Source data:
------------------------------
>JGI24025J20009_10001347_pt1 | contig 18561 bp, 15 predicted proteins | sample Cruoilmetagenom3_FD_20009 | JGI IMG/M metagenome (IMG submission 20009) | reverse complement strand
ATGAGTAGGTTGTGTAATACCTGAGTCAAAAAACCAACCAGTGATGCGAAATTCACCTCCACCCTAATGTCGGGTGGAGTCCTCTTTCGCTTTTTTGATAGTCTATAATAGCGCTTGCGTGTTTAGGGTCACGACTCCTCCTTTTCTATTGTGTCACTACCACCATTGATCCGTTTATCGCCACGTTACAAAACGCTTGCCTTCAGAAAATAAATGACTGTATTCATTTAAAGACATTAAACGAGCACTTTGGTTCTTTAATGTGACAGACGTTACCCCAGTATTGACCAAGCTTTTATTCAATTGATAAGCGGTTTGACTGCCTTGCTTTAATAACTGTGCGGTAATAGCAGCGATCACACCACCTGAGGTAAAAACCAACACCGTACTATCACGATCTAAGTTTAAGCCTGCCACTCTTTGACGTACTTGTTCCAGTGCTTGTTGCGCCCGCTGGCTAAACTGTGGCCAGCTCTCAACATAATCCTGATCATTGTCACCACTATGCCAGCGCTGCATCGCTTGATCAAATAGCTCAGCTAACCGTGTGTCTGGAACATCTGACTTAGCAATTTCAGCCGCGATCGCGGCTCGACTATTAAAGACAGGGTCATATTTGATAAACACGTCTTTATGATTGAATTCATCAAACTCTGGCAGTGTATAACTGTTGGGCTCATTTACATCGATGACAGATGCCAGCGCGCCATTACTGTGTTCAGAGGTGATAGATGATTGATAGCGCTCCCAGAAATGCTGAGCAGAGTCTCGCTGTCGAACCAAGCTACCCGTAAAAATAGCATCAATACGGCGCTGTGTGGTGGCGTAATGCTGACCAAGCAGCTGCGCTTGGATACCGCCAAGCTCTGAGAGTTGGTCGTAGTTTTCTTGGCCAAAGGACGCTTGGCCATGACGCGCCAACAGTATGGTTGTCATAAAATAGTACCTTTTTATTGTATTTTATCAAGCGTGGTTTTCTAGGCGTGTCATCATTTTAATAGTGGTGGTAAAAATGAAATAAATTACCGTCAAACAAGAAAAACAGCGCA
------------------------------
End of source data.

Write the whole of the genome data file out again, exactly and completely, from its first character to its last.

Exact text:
>JGI24025J20009_10001347_pt1 | contig 18561 bp, 15 predicted proteins | sample Cruoilmetagenom3_FD_20009 | JGI IMG/M metagenome (IMG submission 20009) | reverse complement strand
ATGAGTAGGTTGTGTAATACCTGAGTCAAAAAACCAACCAGTGATGCGAAATTCACCTCCACCCTAATGTCGGGTGGAGTCCTCTTTCGCTTTTTTGATAGTCTATAATAGCGCTTGCGTGTTTAGGGTCACGACTCCTCCTTTTCTATTGTGTCACTACCACCATTGATCCGTTTATCGCCACGTTACAAAACGCTTGCCTTCAGAAAATAAATGACTGTATTCATTTAAAGACATTAAACGAGCACTTTGGTTCTTTAATGTGACAGACGTTACCCCAGTATTGACCAAGCTTTTATTCAATTGATAAGCGGTTTGACTGCCTTGCTTTAATAACTGTGCGGTAATAGCAGCGATCACACCACCTGAGGTAAAAACCAACACCGTACTATCACGATCTAAGTTTAAGCCTGCCACTCTTTGACGTACTTGTTCCAGTGCTTGTTGCGCCCGCTGGCTAAACTGTGGCCAGCTCTCAACATAATCCTGATCATTGTCACCACTATGCCAGCGCTGCATCGCTTGATCAAATAGCTCAGCTAACCGTGTGTCTGGAACATCTGACTTAGCAATTTCAGCCGCGATCGCGGCTCGACTATTAAAGACAGGGTCATATTTGATAAACACGTCTTTATGATTGAATTCATCAAACTCTGGCAGTGTATAACTGTTGGGCTCATTTACATCGATGACAGATGCCAGCGCGCCATTACTGTGTTCAGAGGTGATAGATGATTGATAGCGCTCCCAGAAATGCTGAGCAGAGTCTCGCTGTCGAACCAAGCTACCCGTAAAAATAGCATCAATACGGCGCTGTGTGGTGGCGTAATGCTGACCAAGCAGCTGCGCTTGGATACCGCCAAGCTCTGAGAGTTGGTCGTAGTTTTCTTGGCCAAAGGACGCTTGGCCATGACGCGCCAACAGTATGGTTGTCATAAAATAGTACCTTTTTATTGTATTTTATCAAGCGTGGTTTTCTAGGCGTGTCATCATTTTAATAGTGGTGGTAAAAATGAAATAAATTACCGTCAAACAAGAAAAACAGCGCA